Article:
“We wanted a space for students to come in, be able to speak about what was on their heart. Because, from an SGA [Student Government Association] perspective, we’re not counselors. We’re not therapists,” McClinton said. “So a lot of what we can do is open up an area for people to vocalize what they’ve been thinking.”
McClinton said he emphasized the importance of seeing a therapist at the university and has worked with the counseling office to market sessions in different ways — an attempt to make the service more appealing to new students.
As the protests and pandemic raged on, there was one particular event that stood out for him. He mentioned student-athlete Blake Simpson, a defensive back for FAMU’s football team, who led a protest in the fall of 2020.
"This moment really changed people's eyes and mindsets and really readjusted them, about what was important for them in their lives,” McClinton said.
McClinton has been serving in student government for three years. He said Black students like himself often face structural issues that have made the pandemic disproportionately harmful and traumatic for them: Loneliness. Limited access to resources.
“FAMU sits in a food desert, and there is a lot of food and housing insecurity that students are having to work through at the moment,” McClinton said. Pandemic-related job losses hit his classmates hard. “Specifically college students working to pay their way through college — their lifestyle has been completely upended.”
As university officials work on the next budget, McClinton plans to request additional support for the on-campus mental health clinic. McClinton said the office has held more group counseling sessions for people from all backgrounds, because a lot of students are having “similar problems that they can talk about in group settings.”
McClinton said he was never a big video game player, but now he has added that to his mental-break regimen, a small way to “alter his experiences.”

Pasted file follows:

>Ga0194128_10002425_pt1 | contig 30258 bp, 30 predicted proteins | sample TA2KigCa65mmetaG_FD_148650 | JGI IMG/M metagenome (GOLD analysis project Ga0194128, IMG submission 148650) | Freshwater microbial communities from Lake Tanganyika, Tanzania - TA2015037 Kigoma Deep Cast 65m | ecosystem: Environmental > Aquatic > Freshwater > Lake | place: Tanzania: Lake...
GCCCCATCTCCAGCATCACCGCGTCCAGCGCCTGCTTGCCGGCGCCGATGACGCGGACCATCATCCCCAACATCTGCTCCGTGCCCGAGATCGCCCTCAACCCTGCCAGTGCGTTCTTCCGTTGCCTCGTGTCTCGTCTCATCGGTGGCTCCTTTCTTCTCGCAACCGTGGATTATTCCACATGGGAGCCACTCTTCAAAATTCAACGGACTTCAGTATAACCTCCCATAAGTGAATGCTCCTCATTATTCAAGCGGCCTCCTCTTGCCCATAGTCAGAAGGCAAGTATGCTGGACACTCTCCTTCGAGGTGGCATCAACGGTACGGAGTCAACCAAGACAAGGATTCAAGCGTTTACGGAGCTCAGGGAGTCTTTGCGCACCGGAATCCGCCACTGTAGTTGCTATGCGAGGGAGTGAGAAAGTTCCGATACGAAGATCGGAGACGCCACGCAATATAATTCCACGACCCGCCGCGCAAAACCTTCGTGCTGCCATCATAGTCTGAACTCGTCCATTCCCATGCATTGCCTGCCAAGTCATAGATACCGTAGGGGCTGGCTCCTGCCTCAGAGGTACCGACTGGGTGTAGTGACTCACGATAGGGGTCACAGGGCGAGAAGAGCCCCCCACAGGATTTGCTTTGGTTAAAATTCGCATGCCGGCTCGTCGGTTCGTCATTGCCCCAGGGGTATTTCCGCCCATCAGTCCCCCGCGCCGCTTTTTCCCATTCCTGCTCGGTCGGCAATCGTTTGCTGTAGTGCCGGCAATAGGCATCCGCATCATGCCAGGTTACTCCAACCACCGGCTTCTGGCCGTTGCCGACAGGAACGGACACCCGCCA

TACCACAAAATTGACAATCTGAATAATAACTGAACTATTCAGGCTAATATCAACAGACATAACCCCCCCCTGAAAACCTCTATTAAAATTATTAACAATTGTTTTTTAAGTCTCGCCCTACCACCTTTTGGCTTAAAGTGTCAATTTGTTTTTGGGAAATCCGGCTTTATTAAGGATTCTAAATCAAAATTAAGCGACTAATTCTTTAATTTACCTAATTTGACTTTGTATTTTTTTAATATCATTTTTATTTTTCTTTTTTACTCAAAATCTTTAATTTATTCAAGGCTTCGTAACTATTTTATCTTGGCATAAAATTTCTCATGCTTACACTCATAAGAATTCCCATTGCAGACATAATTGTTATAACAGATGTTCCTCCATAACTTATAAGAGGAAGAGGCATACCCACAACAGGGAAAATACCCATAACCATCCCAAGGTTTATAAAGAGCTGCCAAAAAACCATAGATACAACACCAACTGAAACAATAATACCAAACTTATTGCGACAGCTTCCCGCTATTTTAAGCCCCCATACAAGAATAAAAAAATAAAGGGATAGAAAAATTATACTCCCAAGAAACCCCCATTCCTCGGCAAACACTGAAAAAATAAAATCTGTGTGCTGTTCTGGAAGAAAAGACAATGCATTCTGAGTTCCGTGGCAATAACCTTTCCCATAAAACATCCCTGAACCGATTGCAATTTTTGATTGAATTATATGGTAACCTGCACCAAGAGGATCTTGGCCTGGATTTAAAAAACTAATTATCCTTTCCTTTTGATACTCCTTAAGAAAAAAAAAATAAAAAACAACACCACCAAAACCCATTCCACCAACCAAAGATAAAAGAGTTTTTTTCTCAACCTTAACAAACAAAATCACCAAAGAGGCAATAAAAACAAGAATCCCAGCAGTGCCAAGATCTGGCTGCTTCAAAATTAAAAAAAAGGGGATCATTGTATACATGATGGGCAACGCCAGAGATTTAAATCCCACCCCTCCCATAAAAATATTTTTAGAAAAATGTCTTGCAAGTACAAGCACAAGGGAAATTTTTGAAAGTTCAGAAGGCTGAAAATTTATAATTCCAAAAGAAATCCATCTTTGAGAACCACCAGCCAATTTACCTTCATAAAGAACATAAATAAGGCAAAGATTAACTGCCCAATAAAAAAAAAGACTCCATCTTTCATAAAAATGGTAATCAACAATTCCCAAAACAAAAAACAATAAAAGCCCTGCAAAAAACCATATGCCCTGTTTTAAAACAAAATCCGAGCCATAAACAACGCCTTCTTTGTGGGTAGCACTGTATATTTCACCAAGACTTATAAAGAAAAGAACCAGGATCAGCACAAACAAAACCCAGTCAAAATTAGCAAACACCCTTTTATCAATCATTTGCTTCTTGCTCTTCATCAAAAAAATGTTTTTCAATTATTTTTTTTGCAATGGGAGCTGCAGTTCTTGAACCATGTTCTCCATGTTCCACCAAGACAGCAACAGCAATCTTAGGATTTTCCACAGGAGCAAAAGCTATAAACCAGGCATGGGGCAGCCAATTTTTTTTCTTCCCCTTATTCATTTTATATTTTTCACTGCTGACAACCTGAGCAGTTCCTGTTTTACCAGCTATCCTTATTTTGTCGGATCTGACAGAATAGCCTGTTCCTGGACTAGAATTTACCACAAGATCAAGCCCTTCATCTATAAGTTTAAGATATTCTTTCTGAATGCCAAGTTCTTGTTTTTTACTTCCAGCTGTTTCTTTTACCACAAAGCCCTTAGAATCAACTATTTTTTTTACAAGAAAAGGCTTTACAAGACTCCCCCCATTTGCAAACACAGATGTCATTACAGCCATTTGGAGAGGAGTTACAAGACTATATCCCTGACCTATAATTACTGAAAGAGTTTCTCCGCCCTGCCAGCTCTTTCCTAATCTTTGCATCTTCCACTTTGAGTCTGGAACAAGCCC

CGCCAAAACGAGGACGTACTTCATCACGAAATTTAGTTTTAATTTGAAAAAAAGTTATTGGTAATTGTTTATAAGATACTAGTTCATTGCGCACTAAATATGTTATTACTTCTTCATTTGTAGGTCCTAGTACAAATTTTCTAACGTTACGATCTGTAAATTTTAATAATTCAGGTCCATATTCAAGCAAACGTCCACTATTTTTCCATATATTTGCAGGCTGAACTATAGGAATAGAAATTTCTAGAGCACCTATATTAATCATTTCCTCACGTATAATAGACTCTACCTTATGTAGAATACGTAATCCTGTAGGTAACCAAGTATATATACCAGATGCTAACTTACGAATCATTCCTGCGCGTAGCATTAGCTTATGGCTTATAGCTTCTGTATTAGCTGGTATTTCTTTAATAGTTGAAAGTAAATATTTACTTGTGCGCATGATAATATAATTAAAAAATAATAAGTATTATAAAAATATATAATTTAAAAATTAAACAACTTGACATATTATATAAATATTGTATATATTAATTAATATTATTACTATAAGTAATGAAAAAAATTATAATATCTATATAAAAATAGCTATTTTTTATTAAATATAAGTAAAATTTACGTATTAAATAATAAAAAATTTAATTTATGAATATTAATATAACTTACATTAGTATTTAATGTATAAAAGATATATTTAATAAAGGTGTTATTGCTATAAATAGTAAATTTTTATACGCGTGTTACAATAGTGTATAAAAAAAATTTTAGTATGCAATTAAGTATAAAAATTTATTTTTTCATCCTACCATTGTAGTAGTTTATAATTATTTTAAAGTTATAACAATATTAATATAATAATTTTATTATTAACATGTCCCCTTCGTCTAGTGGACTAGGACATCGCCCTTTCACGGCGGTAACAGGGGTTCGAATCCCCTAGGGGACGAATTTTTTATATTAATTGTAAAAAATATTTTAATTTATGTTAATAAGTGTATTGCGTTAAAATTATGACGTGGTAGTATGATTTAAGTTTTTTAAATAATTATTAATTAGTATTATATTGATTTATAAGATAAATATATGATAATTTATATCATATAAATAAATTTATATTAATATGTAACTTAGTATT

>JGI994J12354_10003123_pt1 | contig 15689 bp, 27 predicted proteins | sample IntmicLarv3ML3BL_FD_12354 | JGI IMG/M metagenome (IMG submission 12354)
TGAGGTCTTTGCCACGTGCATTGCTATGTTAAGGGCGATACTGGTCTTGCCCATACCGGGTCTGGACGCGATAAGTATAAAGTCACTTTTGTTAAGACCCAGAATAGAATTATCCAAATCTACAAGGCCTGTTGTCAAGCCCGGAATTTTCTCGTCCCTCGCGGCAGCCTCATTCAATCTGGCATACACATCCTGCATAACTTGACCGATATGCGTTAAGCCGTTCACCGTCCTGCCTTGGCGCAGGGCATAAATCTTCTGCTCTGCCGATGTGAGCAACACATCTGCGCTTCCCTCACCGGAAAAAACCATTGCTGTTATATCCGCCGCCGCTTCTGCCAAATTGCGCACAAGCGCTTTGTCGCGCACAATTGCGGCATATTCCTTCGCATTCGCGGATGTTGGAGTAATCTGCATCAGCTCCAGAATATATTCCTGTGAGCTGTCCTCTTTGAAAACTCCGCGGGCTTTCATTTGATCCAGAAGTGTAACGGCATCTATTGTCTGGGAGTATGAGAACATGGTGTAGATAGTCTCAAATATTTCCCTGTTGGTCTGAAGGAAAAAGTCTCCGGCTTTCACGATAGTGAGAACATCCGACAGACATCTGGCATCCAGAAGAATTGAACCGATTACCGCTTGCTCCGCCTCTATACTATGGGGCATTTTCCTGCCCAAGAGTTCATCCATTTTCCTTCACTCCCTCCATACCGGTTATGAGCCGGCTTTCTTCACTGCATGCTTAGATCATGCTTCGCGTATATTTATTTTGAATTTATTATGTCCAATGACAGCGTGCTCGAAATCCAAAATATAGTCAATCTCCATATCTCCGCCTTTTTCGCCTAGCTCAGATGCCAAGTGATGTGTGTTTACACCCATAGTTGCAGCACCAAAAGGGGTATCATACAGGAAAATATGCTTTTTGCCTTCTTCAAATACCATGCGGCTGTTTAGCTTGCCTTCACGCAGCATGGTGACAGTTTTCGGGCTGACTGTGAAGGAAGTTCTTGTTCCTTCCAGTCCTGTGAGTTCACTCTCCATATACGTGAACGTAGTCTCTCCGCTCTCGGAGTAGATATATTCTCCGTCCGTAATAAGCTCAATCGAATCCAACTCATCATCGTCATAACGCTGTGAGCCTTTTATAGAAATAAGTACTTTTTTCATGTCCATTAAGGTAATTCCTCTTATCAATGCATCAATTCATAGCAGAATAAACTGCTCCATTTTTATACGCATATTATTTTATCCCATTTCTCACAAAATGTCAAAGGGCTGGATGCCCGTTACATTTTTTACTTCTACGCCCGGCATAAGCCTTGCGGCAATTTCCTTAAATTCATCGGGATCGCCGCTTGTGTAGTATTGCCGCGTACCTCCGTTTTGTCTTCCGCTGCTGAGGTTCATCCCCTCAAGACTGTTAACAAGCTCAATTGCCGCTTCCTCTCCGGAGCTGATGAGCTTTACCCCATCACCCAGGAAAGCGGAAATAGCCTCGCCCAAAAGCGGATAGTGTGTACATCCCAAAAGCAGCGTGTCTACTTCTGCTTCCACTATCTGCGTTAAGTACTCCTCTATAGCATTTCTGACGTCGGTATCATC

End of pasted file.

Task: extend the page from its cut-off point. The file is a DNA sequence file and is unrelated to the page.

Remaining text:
“For us, we have had a great demand for counseling services for a few years now, and we've had to hire more staff,” said Anika Fields, the director of the Office of Counseling Services at FAMU.
The psychologist said many students prefer face-to-face consultations over the office’s telephone screening and consulting therapy sessions, especially students who are experiencing “loneliness, sometimes [for] the first time in their life.”
And for students who were already getting mental health support, the pandemic and racial justice protests increased individual demands.
"We had more appointments for students, because the students that we did see needed to be seen more than we normally saw them,” she said.
Culture Shift Needed
Prendergast said the way in which mainstream culture invalidates Black mental health needs a dramatic shift.
“Unfortunately, young Black men and young Black [people] — we're seen differently. We're seen as angry or uncontrollable,” Prendergast said. “We really need the resources and funding to help battle this mental health dilemma we're facing. From elementary school to middle schools, from a lower level up to a higher level, there needs to be more funding, more resources. I really hope that more is done, especially for HBCUs.”
Fields, at FAMU, said she advocates for more mental health literacy, because she wants to continue the rapid cultural shift. She said the office could use more staff and funding, especially after the school experienced a pandemic-related budget cut last summer.
She said parents are also key to making mental health therapy more acceptable.
“I talk to parents all the time: ‘Please don't tell your students that they will be OK and that they don't need to go to counseling.’ Because if they say that they have a problem, they have a problem,” Fields said.
She said the stigma of mental health therapy is still there, but it has "definitely decreased a lot.”
“There are a lot more students who don't mind people knowing that they're in counseling,” Fields said.
Funding for “Class of COVID-19” was provided in part by the Hammer Family Charitable Foundation and the Education Writers Association.